Unlike humans, turning fifty did not imply that Port Elizabeth was approaching middle age. Instead, it was still an age of exuberant growth and limitless possibilities, as it was now the largest port in South Africa, volume-wise. It would take another century for old age, tepid growth and decline to set in.
This description of Port Elizabeth in its teenager years is fascinating and is taken from a thin unnamed booklet entitled “between 1860 and 1870.”
Main picture: The North Jetty
The town of Port Elizabeth contains 15,000 inhabitants and is built on hills sloping downwards to Algoa Bay. The principal business part of town is erected on a narrow slip of land at the foot of these hills, and property in this restricted neighbourhood is exceedingly valuable. Main Street, with its continuations, Queen Street, Princess Street and Adderley Street, contain the principal shops, stores and places of business, while Strand Street, near the sea, now contains rough goods and produce stores, which have replaced squalid dwelling houses and disreputable canteens.
In order to view the town well, let us ask our readers to land with us, in imagination, at the new jetty. We observe that rails have been laid down, and that facilities for landing and shipping cargo are provided. At the foot of Jetty Street, on the right hand side, we notice the Railway Station, which is a handsome double-storied building, with ample accommodation for the public and for officers of the department. On the opposite side of Jetty Street, a little further on, are the magnificent stores of Messrs Blaine & Co, which are constructed of handsome stone and supplied with patent hydraulic lift and every modern convenience. Adjoining these stores, there is steam machinery capable of pressing 300 bales of wool per diem.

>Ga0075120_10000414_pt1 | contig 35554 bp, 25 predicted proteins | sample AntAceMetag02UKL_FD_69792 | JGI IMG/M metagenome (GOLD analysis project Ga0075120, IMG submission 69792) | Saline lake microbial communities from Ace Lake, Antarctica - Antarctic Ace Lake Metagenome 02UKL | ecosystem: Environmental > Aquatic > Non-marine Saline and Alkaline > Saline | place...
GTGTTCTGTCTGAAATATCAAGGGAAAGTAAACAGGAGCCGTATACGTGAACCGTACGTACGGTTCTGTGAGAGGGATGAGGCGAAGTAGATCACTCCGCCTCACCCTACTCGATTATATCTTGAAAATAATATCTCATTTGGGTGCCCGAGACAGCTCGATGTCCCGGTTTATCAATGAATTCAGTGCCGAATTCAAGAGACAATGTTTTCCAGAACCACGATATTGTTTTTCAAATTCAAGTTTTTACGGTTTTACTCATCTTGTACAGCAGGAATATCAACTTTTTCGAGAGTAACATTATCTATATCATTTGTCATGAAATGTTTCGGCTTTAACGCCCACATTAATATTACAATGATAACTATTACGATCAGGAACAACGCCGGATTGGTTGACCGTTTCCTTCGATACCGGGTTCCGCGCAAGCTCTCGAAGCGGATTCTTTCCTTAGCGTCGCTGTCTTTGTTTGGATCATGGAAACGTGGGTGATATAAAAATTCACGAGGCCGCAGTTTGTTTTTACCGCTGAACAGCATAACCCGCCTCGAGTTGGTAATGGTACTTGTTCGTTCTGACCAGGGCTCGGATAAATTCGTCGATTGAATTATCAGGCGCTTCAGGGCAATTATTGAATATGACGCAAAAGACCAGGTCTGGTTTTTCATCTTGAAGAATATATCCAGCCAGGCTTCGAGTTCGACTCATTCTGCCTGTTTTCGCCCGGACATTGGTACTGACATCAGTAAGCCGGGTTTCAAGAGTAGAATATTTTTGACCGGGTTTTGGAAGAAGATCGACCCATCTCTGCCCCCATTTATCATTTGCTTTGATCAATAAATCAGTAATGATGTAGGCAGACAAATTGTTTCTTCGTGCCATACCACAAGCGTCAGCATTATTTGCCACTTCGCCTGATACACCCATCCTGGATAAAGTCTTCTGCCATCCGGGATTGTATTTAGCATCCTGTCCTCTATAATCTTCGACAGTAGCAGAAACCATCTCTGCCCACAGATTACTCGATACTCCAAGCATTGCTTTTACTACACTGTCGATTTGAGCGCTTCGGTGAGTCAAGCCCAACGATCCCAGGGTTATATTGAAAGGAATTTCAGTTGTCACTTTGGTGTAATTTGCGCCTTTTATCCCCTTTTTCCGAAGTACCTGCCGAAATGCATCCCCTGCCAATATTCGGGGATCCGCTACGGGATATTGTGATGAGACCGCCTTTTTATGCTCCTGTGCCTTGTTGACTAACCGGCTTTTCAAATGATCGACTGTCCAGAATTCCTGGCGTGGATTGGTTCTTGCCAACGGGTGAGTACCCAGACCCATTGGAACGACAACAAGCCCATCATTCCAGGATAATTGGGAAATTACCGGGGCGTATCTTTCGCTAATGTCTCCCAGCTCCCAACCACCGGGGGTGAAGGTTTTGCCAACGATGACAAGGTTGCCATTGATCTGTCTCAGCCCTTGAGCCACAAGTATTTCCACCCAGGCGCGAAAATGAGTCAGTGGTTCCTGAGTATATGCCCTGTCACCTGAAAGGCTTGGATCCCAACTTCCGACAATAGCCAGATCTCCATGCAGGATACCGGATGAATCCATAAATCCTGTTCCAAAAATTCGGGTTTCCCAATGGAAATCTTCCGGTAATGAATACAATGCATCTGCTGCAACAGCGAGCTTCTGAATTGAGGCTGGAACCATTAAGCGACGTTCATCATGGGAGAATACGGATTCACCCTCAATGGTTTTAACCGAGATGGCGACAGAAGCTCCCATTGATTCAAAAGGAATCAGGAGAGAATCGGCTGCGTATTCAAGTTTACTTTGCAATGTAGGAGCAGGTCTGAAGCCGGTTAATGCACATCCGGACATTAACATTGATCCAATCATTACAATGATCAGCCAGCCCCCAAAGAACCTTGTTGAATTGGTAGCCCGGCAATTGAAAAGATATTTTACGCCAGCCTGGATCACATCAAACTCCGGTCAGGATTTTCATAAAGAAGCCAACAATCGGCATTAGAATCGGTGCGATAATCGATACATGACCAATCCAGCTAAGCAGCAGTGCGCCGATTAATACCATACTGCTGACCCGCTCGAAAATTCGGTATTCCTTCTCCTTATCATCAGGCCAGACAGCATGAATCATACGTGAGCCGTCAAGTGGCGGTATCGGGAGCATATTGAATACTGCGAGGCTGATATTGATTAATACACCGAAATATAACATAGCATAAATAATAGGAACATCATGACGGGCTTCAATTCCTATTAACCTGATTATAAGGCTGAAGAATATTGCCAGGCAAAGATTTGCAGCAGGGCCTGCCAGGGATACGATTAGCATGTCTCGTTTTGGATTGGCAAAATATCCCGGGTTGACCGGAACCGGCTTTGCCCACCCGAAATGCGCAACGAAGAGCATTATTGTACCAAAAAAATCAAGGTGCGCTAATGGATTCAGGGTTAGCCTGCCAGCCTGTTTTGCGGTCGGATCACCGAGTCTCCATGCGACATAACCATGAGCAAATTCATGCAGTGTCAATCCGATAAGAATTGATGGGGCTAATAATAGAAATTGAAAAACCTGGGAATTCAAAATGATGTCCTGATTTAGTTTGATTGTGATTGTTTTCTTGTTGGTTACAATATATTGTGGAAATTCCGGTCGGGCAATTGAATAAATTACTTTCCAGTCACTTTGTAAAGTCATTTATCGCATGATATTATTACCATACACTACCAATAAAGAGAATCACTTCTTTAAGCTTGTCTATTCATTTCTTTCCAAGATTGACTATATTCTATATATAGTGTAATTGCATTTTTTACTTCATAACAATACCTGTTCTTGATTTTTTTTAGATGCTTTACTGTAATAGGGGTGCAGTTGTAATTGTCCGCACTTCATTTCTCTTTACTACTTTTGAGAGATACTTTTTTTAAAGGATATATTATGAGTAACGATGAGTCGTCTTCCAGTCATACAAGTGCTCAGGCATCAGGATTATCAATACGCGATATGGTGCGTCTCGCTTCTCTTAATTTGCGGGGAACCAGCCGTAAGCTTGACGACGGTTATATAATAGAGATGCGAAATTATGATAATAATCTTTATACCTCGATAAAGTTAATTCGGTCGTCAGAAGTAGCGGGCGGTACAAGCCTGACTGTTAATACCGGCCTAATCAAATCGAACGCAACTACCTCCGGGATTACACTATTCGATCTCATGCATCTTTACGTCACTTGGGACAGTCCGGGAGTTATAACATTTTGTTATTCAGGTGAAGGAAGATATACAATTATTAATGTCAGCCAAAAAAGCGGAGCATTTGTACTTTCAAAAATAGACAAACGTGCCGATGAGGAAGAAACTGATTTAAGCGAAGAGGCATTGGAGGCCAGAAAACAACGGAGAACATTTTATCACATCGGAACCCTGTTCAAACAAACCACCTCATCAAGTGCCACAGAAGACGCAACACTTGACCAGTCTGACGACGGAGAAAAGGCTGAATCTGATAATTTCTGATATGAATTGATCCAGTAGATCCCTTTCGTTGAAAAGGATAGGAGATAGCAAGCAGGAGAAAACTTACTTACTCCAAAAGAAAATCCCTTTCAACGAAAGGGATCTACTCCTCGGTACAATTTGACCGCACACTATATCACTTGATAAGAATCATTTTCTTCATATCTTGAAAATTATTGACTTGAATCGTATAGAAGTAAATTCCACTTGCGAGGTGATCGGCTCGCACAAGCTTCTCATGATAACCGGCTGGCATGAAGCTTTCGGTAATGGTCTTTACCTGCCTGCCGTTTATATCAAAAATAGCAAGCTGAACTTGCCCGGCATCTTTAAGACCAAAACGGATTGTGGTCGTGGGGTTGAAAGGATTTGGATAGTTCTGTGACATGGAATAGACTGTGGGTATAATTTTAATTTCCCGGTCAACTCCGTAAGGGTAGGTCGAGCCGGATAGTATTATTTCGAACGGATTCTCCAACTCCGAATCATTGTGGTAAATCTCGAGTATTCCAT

Going up Jetty Street, we see at its junction with Main Street the handsome cut stone building of the London and South African Bank, and standing at its corner, we are opposite the granite obelisk in the centre of Market Square and the Town Hall Buildings. Entering the latter, we find the Library rooms on your left, in which there are upwards of five thousand volumes of books, together with Home and Colonial newspapers. The large Town Hall is tastefully ornamented, and, including the galleries, is capable of containing one thousand people. As a concert room, it is exceedingly suitable, and the Port Elizabeth Musical Society has been able to render oratorio music there with great advantage.
Going down the beach, we cross North Union Street, and having passed large wool stores, arrive at a busy scene. Four boating companies are busily landing and shipping goods by means of large surfboats and gangs of Fingoe labourers. This is a very primitive method, and will no doubt be altered when Sir John Coode’s plan of building a sea wall along the beach and constructing dwarf jetties at right angles to it is completed.
On the Grey Institute Hill in Port Elizabeth, there are streets and terraces of elegant dwelling houses. Order has been evoked out of the chaos of miscellaneous buildings, which formerly dotted this site, and now there are regular and handsome streets. The Grey Institute Tower has recently been improved and an excellent public clock has been placed in it. The Park Garden, under the careful management of Mr J. Wilson, is exceedingly well kept, and is an instance of the desert being made to bloom as the rose.